10 Songs

EDITORS’ NOTES

On his self-titled debut album, JT Hodges leans toward the rocking side of country while presenting himself as a restless romantic navigating the highs and lows of love. The Texas-born singer/songwriter works within Nashville boundaries but still puts an individual stamp on these tracks, thanks to his well-crafted tunes and earnest vocal delivery. “Rather Be Wrong Than Lonely” recalls the aching passion of a long-lost Roy Orbison tune, while “Right About Now” and “Hunt You Down” have a playful swagger worthy of John Mellencamp. “Sleepy Little Town” pushes the mainstream country envelope with its depiction of scandal in heartland America. Balancing the edgier elements are personalized takes on familiar country themes, like the openhearted “Goodbyes Made You Mine” and the upbeat, twang-filled “Give Me One More Night.” Vince Gill lends his guitar and vocals to “When I Stop Crying,” a smoldering lovelorn ballad. Producers Mark Collie, Don Cook, and Mark Wright enhance Hodge’s music with tasty arrangement touches, like the sparkling, mandolin-powered “Rhythm of the Radio.”

EDITORS’ NOTES

On his self-titled debut album, JT Hodges leans toward the rocking side of country while presenting himself as a restless romantic navigating the highs and lows of love. The Texas-born singer/songwriter works within Nashville boundaries but still puts an individual stamp on these tracks, thanks to his well-crafted tunes and earnest vocal delivery. “Rather Be Wrong Than Lonely” recalls the aching passion of a long-lost Roy Orbison tune, while “Right About Now” and “Hunt You Down” have a playful swagger worthy of John Mellencamp. “Sleepy Little Town” pushes the mainstream country envelope with its depiction of scandal in heartland America. Balancing the edgier elements are personalized takes on familiar country themes, like the openhearted “Goodbyes Made You Mine” and the upbeat, twang-filled “Give Me One More Night.” Vince Gill lends his guitar and vocals to “When I Stop Crying,” a smoldering lovelorn ballad. Producers Mark Collie, Don Cook, and Mark Wright enhance Hodge’s music with tasty arrangement touches, like the sparkling, mandolin-powered “Rhythm of the Radio.”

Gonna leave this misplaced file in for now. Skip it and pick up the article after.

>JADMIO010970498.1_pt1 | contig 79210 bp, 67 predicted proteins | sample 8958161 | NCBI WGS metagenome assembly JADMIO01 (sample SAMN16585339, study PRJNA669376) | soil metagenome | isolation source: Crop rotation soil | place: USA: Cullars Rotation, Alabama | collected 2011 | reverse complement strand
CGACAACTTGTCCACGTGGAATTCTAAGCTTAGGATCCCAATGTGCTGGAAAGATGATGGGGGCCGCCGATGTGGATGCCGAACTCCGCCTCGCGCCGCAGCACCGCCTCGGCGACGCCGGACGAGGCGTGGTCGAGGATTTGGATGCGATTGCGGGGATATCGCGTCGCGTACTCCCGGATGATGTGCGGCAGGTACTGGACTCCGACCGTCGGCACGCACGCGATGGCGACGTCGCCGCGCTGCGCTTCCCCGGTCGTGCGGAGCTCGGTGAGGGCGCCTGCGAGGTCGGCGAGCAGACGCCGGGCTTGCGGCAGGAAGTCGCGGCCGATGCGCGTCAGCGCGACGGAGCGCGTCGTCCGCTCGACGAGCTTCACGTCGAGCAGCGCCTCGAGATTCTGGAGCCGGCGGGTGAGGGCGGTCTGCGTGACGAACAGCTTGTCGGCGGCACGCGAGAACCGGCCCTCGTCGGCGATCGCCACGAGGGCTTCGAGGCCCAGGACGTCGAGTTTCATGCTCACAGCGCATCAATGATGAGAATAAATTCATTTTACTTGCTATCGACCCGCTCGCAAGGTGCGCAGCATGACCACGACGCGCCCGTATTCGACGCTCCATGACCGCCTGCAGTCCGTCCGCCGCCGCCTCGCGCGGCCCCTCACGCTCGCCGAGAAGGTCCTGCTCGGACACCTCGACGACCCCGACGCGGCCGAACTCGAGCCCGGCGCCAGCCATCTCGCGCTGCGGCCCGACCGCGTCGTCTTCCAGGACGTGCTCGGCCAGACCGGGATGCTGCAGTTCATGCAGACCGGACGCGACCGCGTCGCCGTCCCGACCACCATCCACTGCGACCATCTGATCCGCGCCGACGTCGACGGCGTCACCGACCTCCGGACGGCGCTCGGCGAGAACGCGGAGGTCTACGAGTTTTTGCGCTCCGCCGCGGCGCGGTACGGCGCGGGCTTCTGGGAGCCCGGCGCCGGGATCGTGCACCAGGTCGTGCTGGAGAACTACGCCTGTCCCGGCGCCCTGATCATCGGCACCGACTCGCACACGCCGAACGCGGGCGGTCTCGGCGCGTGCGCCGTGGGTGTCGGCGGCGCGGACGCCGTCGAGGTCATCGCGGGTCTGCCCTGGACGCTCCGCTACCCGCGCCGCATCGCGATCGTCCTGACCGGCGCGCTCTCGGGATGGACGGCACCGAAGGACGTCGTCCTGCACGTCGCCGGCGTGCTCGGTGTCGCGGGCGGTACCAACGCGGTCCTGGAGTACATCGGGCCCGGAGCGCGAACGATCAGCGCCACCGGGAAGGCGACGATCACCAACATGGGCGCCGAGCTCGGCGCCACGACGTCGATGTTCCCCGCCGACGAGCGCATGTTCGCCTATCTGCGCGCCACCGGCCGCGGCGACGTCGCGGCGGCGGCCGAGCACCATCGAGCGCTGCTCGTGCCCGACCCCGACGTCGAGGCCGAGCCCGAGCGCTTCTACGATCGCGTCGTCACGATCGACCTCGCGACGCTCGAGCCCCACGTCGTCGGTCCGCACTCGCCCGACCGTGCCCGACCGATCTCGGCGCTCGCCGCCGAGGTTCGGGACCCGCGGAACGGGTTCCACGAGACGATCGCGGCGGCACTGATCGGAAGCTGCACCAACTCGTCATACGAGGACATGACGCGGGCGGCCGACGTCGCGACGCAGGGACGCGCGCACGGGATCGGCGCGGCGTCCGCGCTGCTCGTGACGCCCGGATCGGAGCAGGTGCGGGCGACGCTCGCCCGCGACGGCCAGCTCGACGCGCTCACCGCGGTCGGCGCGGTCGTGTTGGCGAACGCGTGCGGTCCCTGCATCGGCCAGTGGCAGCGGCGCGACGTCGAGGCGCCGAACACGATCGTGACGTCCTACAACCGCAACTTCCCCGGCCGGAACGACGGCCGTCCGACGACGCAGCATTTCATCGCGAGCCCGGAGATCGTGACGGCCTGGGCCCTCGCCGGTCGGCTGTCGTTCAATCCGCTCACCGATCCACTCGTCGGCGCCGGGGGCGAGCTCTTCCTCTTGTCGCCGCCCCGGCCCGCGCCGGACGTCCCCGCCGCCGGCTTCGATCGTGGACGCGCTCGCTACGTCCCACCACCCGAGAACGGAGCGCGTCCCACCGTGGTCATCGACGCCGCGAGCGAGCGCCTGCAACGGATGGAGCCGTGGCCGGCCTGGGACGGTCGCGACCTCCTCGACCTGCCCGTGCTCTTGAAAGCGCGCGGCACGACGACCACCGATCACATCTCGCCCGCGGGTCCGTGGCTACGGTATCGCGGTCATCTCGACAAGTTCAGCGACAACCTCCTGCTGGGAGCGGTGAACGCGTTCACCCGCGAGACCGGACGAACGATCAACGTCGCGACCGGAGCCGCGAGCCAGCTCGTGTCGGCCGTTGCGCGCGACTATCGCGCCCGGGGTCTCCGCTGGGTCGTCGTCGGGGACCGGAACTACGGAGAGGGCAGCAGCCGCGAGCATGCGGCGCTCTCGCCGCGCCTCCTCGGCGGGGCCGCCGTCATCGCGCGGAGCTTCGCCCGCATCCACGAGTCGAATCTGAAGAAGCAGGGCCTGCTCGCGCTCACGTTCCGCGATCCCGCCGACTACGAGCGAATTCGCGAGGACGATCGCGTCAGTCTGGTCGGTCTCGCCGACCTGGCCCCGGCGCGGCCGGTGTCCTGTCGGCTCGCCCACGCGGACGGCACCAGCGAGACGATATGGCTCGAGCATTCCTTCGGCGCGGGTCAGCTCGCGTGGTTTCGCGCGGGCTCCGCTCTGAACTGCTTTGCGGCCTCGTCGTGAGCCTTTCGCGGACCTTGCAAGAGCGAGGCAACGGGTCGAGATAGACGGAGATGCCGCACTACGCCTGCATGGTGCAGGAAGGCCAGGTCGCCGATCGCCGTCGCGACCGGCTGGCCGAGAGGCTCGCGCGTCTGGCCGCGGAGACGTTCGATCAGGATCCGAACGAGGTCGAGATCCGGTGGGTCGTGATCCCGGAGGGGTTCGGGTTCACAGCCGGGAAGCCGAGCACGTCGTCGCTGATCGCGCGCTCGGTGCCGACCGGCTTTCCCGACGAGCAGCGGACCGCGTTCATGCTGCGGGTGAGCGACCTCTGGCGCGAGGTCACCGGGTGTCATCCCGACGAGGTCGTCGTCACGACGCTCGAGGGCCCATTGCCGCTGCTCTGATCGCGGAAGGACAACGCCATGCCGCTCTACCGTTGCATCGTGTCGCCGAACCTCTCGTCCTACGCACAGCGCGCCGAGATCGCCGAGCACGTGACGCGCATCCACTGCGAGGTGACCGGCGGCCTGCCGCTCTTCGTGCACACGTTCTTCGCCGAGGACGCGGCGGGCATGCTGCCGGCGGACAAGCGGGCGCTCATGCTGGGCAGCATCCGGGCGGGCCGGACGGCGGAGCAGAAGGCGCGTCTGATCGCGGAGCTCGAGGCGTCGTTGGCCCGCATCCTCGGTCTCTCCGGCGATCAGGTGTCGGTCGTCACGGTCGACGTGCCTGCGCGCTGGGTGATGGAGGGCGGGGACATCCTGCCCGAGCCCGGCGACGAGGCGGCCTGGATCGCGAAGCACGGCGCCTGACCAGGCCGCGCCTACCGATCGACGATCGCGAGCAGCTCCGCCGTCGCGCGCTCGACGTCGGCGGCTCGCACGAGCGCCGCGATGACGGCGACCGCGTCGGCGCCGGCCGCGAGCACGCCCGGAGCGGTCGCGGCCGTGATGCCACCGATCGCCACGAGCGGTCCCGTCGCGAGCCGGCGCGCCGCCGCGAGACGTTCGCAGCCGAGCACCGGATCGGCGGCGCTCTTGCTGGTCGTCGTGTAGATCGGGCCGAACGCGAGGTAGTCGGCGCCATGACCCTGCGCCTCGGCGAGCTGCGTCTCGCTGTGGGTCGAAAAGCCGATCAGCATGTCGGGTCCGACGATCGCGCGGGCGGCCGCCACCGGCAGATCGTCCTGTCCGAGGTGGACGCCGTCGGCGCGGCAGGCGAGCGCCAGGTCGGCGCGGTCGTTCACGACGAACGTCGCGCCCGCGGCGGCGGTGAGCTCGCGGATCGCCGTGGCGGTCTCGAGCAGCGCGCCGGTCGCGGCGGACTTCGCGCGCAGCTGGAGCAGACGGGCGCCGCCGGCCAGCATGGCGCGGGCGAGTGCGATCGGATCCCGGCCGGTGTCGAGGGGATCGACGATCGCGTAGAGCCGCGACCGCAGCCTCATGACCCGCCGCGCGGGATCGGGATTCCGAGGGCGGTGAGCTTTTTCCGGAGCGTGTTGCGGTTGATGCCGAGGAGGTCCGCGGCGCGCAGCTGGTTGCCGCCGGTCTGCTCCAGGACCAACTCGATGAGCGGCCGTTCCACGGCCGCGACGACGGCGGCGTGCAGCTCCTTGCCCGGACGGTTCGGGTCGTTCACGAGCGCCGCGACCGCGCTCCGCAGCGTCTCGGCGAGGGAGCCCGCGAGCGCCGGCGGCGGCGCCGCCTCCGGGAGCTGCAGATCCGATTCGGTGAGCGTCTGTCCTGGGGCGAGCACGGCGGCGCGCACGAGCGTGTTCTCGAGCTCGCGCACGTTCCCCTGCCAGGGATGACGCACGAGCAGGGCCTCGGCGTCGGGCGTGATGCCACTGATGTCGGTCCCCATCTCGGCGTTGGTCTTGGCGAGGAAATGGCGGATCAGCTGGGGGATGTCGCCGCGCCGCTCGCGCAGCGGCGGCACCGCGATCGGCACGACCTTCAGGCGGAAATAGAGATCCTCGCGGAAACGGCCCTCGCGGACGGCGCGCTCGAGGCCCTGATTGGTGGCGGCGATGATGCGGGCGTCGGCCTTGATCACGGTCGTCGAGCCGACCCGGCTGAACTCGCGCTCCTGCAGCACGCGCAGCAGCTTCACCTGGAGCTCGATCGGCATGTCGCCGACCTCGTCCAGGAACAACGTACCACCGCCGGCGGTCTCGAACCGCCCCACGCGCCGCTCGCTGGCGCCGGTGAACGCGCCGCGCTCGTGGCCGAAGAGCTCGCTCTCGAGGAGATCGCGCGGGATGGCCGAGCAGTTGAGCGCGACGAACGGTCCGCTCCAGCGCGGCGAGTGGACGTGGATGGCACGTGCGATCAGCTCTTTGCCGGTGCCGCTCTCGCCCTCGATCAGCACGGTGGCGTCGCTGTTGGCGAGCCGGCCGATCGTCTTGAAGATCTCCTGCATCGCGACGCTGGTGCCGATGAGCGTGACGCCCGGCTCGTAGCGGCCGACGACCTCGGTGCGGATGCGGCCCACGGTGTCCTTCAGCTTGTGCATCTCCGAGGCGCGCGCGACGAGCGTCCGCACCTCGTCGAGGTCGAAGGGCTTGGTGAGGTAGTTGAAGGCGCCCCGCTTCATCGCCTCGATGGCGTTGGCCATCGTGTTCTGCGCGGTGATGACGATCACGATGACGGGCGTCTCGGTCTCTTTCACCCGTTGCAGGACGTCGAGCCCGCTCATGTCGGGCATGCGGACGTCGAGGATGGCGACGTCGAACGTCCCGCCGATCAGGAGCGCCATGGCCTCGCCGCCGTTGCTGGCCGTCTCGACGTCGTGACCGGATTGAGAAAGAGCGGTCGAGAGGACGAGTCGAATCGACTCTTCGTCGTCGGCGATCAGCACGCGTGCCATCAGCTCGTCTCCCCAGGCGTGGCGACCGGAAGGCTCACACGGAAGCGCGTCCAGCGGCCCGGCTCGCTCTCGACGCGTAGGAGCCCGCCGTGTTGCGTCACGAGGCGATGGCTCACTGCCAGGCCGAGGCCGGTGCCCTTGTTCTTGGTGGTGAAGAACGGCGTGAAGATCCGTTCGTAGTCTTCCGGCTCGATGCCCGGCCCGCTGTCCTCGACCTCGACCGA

TITLE TIME
3:30
3:34
3:29
3:39
4:05
2:51
3:33
3:20
3:14
3:16

About JT Hodges

Country singer and songwriter JT Hodges was born and raised in Fort Worth, Texas, and it isn’t too hard to see how music got in his blood, since his parents, both musicians with their own band, owned and operated a professional recording studio, Buffalo Sound Studios, which held sessions for artists ranging from Michael Bolton to T-Bone Burnett, among others. Hodges grew up in and around the studio, absorbing how everything worked, right down to the janitorial work. Later he attended and graduated from Texas Christian University before moving to Los Angeles, where he spent years playing gigs on the coffeehouse circuit. After he met and married his wife, the couple moved to Nashville in 2009. In the spring of 2010, Hodges landed a record deal with Toby Keith’s Show Dog-Universal Music imprint, which released a debut single, “Hunt You Down,” midway through 2011, and a debut album, the self-titled JT Hodges, in 2012. ~ Steve Leggett

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